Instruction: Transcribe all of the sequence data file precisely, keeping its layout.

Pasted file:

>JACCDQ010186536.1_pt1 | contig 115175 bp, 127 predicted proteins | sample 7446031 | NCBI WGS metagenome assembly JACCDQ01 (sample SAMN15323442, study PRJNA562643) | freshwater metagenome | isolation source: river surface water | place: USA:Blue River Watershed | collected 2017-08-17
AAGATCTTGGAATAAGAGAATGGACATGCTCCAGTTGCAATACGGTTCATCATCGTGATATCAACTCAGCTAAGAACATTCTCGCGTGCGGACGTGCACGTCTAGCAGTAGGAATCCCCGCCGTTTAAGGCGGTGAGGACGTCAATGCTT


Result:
>JACCDQ010186536.1_pt1 | contig 115175 bp, 127 predicted proteins | sample 7446031 | NCBI WGS metagenome assembly JACCDQ01 (sample SAMN15323442, study PRJNA562643) | freshwater metagenome | isolation source: river surface water | place: USA:Blue River Watershed | collected 2017-08-17
AAGATCTTGGAATAAGAGAATGGACATGCTCCAGTTGCAATACGGTTCATCATCGTGATATCAACTCAGCTAAGAACATTCTCGCGTGCGGACGTGCACGTCTAGCAGTAGGAATCCCCGCCGTTTAAGGCGGTGAGGACGTCAATGCTT